The point of yesterday’s presser? To scold and scare Virginia’s unvaxxed. To begin pushing vaccines for children, even though they aren’t yet approved. And to field a couple of softball questions from the poodles in Virginia’s press corps. Continue reading

UVa Petri Dish Update

by James A. Bacon

About a month ago I suggested that the University of Virginia would make an interesting real-world experiment in the effectiveness of COVID-19 vaccination mandates during the Delta Variant phase of the epidemic. The Ryan administration required vaccinations for all students, allowing only a handful of medical and religious exceptions. Vaccinations were “strongly encouraged” for faculty and staff. Students who failed to comply were “unenrolled.” As of late August, 97% of students had gotten the jab, as did 92% of teaching and research faculty.

So, how are things working out?

Surprisingly, according to figures found on UVa’s COVID dashboard, confirmed cases reported during the first 15 days of September this year ran higher than during the same period last year — 306 cases compared to 232. Since the 15th, it appears that the incidence of new cases has tailed off somewhat in comparison to last year, when cases continued to rise. It is not clear, though, if the apparent decline represents an actual slowdown in the spread of the COVID-19 virus over the past several days or the difference between partial numbers due to reporting delays this year compared to complete numbers last year. Continue reading

Pandemic and Pounds. Buy Bigger Belts

by Kerry Dougherty

I’m shocked.

Who could have predicted that closing fitness centers, filling public parks with sand, draining public pools, curtailing youth sports, shuttering schools and telling workers to stay home would result in a sharp increase in obesity?

And who would have guessed that being obese would contribute to more serious outcomes for anyone infected with COVID?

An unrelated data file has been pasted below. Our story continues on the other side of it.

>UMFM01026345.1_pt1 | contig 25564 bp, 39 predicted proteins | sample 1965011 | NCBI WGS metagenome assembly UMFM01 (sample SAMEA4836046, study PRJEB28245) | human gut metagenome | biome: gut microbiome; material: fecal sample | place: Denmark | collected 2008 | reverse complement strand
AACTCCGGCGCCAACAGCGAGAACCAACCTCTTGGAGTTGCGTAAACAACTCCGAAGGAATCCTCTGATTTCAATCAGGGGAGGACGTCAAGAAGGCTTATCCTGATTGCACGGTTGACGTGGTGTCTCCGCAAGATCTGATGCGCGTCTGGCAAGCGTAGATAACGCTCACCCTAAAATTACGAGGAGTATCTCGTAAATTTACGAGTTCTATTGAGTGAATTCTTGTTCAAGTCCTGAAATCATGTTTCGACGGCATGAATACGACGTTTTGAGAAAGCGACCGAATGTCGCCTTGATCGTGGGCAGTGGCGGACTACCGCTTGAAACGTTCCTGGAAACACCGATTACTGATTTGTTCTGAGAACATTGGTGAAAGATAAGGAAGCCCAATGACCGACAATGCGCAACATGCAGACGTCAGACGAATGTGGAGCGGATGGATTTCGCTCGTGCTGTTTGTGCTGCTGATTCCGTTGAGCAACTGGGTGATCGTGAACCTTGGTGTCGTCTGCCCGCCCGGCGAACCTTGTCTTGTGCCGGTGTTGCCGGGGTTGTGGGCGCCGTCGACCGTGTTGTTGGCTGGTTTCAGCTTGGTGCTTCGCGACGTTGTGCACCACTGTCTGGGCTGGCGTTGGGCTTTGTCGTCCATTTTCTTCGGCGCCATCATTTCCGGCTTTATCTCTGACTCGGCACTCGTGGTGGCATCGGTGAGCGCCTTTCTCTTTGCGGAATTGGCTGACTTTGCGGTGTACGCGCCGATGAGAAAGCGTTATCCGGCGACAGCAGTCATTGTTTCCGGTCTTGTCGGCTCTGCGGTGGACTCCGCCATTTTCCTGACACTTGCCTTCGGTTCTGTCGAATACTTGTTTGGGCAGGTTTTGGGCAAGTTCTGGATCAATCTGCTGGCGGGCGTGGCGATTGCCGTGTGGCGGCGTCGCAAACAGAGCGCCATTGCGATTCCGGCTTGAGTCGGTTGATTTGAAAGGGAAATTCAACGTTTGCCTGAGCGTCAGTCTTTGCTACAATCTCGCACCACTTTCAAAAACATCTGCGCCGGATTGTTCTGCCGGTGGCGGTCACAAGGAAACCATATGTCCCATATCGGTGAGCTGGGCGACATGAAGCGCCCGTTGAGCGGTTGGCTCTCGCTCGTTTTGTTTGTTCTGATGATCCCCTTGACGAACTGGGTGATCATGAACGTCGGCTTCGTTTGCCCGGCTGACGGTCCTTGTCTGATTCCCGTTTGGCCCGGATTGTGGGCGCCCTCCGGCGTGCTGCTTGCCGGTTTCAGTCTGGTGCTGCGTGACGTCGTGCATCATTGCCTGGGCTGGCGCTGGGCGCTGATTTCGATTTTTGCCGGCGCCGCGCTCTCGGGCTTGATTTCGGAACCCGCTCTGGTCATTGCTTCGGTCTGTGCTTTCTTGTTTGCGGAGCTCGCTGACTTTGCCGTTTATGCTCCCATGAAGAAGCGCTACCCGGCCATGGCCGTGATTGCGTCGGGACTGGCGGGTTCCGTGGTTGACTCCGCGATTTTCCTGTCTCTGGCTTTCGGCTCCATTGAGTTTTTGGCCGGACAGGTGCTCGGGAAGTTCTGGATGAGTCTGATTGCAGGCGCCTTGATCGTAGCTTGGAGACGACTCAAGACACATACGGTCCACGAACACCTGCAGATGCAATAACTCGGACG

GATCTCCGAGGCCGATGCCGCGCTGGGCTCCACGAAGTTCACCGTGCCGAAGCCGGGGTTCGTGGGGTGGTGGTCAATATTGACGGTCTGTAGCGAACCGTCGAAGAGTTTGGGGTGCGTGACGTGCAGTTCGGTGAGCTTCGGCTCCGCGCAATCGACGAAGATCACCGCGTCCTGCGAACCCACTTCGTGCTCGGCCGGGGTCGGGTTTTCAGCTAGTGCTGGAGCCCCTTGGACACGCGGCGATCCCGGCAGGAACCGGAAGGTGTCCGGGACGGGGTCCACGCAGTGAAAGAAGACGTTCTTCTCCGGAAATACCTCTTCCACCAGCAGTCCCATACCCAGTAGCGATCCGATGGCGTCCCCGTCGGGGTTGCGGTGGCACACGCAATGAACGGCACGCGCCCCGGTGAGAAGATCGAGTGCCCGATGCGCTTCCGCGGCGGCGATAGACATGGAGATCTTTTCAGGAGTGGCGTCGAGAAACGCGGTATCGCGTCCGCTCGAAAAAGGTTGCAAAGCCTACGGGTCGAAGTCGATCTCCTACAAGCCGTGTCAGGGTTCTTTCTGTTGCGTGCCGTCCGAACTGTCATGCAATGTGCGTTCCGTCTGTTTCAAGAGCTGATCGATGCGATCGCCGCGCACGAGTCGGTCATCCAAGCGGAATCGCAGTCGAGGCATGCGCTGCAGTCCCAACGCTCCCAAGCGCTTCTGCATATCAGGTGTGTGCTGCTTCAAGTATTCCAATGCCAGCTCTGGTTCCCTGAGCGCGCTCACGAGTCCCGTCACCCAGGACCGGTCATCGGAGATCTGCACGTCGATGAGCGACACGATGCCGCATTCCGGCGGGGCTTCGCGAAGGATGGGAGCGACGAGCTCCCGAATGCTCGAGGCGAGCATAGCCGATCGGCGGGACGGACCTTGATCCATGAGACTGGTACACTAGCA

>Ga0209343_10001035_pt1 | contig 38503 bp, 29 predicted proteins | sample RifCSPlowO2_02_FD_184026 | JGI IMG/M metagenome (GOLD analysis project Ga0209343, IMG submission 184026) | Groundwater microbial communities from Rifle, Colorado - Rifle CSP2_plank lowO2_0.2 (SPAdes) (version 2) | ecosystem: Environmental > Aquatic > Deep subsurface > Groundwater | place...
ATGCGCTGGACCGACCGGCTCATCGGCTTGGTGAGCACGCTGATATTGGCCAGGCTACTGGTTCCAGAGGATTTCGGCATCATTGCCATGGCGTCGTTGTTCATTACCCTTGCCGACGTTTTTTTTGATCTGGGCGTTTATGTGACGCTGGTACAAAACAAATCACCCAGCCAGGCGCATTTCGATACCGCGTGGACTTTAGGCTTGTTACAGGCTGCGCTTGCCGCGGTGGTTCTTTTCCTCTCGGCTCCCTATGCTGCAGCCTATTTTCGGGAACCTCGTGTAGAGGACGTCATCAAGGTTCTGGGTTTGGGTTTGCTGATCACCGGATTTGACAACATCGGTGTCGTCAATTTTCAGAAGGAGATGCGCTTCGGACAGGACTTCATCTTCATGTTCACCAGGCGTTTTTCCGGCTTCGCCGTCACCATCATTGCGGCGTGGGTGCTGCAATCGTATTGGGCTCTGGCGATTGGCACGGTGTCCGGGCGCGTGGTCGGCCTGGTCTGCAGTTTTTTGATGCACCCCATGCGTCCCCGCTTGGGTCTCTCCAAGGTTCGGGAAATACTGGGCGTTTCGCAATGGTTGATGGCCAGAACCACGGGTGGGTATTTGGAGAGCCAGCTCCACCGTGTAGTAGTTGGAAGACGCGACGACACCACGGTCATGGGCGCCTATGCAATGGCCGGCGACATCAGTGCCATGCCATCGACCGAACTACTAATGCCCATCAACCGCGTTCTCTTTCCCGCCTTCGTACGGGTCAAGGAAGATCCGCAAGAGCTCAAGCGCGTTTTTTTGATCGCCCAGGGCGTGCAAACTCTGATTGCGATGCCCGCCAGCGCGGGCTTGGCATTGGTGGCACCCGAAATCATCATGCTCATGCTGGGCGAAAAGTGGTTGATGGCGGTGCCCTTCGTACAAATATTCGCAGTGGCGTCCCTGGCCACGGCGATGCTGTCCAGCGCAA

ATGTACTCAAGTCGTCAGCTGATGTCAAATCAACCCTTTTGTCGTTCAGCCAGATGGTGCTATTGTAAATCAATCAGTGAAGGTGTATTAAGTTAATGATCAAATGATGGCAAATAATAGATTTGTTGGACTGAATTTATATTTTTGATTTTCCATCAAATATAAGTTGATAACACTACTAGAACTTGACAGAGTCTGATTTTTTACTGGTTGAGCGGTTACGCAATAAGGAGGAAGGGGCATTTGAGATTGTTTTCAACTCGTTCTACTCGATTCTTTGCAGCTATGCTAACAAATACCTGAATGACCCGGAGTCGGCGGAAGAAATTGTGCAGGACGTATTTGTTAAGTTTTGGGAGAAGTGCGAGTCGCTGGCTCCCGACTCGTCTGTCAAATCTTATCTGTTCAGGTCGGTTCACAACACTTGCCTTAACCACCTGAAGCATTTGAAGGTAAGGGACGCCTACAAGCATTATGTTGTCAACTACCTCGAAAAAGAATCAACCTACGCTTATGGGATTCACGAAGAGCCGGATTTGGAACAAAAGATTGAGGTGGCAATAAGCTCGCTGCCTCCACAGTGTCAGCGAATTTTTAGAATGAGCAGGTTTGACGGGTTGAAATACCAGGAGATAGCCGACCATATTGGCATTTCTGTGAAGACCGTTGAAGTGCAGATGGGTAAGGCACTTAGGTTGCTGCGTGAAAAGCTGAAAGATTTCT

Actually, those of us with common sense knew this 19 months ago. Seems government health officials are finally catching on.

The CDC just released an alarming study billed as “the largest and first geographically diverse analysis” of the effects of the pandemic on BMI. The report confirms that extreme measures taken during the pandemic resulted in troubling weight gain that will likely result in long-term health problems for millions of Americans.

Well done, governors. Continue reading

VDH Still Can’t Count

by Carol J. Bova

In a blog post published yesterday, I noted that the Virginia Department of Health (VDH) COVID-19 dashboard breaks down vaccination status by racial/ethnic group and by age, but not by racial/ethnic groups and age.

Thinking that VDH might possess the data, even if it had chosen not to publish it, I submitted a Freedom of Information Act request. The answer can be seen in the screen grab above: “The record does not exist.” Continue reading

Follow the Science. Yeah, Right

by Kerry Dougherty

Ever since the onset of the Covid-19 pandemic I’ve been wondering what it would take for Americans to finally say they’d had enough.

Enough of absurd and ineffective regulations imposed on them by leaders hiding behind claims that they were simply “following the science.”

I was furious early in the spring of 2020, when Virginia’s governor — who was “following the science” — forbade SITTING ON THE BEACH. Remember that slice of crazy? It was OK to walk, run or fish on the beach, but no sitting.

That was followed by even more “follow the science “ idiocy: no football or volleyball on beaches. No loud music. No umbrellas. The constant wiping down of handrails to the beach with disinfectant, even though we knew the virus couldn’t survive in summer heat and direct sunlight.

Then came football season, and the governor ordered “crowds” at outdoor events be limited to 250 spectators, regardless of the size of the venue.

Hey, he was just following the science. Continue reading

Another Sick Idea: Vaccine Passports for Domestic Travel

by Kerry Dougherty

Oh look. Rep. Don Beyer, a Virginia car dealer who served eight years as Virginia’s lieutenant governor and ran unsuccessfully for governor in 1997 against Jim Gilmore, is in the news. The congressman who represents the second-most Democratic district in the commonwealth — the 8th — has joined the Biden administration in trying to completely balkanize America into the vaxxed and unvaxxed.

As if Biden’s likely illegal mandates to force federal workers — excluding postal workers or members of congress — to be vaccinated wasn’t a strong enough start on a medical apartheid system in the U.S., Beyer wants to go full Fauci on the unvaxxed.

To that end, Beyer has introduced a bill that he’s dubbed “Safe Travel Act,” which would ban the unvaccinated from commercial flights and Amtrak unless they can produce a negative COVID test not more than 72 hours old.

This bill may be masquerading as a safety measure, but it is purely punitive. Continue reading

UVa, COVID, and Jim Ryan’s $200,000 Bonus

Source: University of Virginia COVID Tracker

by James A. Bacon